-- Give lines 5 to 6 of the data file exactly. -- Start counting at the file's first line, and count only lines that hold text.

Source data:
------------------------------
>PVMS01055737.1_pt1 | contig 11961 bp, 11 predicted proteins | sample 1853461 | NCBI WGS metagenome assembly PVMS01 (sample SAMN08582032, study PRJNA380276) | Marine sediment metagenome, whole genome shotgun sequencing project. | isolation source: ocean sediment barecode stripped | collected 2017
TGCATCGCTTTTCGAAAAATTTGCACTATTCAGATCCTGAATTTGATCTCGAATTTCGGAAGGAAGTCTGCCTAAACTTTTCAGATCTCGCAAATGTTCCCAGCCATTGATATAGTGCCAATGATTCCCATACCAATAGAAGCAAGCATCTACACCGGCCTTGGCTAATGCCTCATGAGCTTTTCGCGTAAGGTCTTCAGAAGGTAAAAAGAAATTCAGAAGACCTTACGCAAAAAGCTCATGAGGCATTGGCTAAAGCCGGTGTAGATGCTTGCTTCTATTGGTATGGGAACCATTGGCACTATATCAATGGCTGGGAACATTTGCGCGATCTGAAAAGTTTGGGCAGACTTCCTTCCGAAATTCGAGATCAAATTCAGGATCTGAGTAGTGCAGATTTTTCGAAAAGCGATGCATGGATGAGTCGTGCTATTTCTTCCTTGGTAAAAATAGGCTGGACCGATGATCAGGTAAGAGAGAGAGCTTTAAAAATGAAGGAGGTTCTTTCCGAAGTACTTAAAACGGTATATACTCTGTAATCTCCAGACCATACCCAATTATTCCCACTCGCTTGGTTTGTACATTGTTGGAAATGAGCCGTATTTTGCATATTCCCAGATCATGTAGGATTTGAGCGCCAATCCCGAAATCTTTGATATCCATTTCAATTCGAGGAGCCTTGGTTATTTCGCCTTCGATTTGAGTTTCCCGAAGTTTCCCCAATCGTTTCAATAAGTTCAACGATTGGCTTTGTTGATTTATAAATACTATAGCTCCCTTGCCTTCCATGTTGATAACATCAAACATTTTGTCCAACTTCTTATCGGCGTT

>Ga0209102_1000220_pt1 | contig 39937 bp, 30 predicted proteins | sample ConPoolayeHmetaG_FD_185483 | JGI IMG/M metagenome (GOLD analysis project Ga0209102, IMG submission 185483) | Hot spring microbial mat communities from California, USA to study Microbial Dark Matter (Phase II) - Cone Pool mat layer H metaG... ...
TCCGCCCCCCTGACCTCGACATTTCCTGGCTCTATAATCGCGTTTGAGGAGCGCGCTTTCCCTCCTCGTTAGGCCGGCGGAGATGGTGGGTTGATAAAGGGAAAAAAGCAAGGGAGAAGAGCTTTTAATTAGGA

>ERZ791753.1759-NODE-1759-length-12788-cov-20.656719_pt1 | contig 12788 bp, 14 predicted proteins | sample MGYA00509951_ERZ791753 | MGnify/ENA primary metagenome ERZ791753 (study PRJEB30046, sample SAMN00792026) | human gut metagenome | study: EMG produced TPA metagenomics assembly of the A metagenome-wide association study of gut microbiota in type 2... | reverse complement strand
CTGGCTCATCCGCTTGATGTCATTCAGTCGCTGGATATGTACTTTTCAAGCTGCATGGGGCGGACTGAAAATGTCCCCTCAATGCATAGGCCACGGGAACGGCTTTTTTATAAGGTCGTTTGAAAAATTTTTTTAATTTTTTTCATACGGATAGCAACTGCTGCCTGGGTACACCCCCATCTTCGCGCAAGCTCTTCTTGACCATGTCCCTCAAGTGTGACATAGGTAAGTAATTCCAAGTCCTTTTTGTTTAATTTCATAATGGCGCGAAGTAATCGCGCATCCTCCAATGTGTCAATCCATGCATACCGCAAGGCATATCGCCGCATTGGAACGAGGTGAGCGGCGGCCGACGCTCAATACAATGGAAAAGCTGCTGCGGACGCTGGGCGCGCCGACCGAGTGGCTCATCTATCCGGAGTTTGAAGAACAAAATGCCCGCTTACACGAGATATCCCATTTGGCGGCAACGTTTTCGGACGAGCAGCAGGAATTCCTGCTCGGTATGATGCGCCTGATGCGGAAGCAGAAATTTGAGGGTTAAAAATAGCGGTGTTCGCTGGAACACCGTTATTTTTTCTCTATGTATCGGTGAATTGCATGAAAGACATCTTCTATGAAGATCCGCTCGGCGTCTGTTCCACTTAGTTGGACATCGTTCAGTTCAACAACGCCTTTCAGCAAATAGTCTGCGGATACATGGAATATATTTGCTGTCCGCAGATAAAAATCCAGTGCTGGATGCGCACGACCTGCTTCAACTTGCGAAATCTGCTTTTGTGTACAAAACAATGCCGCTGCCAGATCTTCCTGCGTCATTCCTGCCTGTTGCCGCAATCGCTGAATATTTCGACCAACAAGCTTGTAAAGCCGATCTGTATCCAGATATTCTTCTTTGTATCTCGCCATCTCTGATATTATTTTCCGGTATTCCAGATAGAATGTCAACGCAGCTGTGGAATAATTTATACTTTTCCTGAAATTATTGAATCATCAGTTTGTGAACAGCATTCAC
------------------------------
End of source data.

>ERZ791753.1759-NODE-1759-length-12788-cov-20.656719_pt1 | contig 12788 bp, 14 predicted proteins | sample MGYA00509951_ERZ791753 | MGnify/ENA primary metagenome ERZ791753 (study PRJEB30046, sample SAMN00792026) | human gut metagenome | study: EMG produced TPA metagenomics assembly of the A metagenome-wide association study of gut microbiota in type 2... | reverse complement strand
CTGGCTCATCCGCTTGATGTCATTCAGTCGCTGGATATGTACTTTTCAAGCTGCATGGGGCGGACTGAAAATGTCCCCTCAATGCATAGGCCACGGGAACGGCTTTTTTATAAGGTCGTTTGAAAAATTTTTTTAATTTTTTTCATACGGATAGCAACTGCTGCCTGGGTACACCCCCATCTTCGCGCAAGCTCTTCTTGACCATGTCCCTCAAGTGTGACATAGGTAAGTAATTCCAAGTCCTTTTTGTTTAATTTCATAATGGCGCGAAGTAATCGCGCATCCTCCAATGTGTCAATCCATGCATACCGCAAGGCATATCGCCGCATTGGAACGAGGTGAGCGGCGGCCGACGCTCAATACAATGGAAAAGCTGCTGCGGACGCTGGGCGCGCCGACCGAGTGGCTCATCTATCCGGAGTTTGAAGAACAAAATGCCCGCTTACACGAGATATCCCATTTGGCGGCAACGTTTTCGGACGAGCAGCAGGAATTCCTGCTCGGTATGATGCGCCTGATGCGGAAGCAGAAATTTGAGGGTTAAAAATAGCGGTGTTCGCTGGAACACCGTTATTTTTTCTCTATGTATCGGTGAATTGCATGAAAGACATCTTCTATGAAGATCCGCTCGGCGTCTGTTCCACTTAGTTGGACATCGTTCAGTTCAACAACGCCTTTCAGCAAATAGTCTGCGGATACATGGAATATATTTGCTGTCCGCAGATAAAAATCCAGTGCTGGATGCGCACGACCTGCTTCAACTTGCGAAATCTGCTTTTGTGTACAAAACAATGCCGCTGCCAGATCTTCCTGCGTCATTCCTGCCTGTTGCCGCAATCGCTGAATATTTCGACCAACAAGCTTGTAAAGCCGATCTGTATCCAGATATTCTTCTTTGTATCTCGCCATCTCTGATATTATTTTCCGGTATTCCAGATAGAATGTCAACGCAGCTGTGGAATAATTTATACTTTTCCTGAAATTATTGAATCATCAGTTTGTGAACAGCATTCAC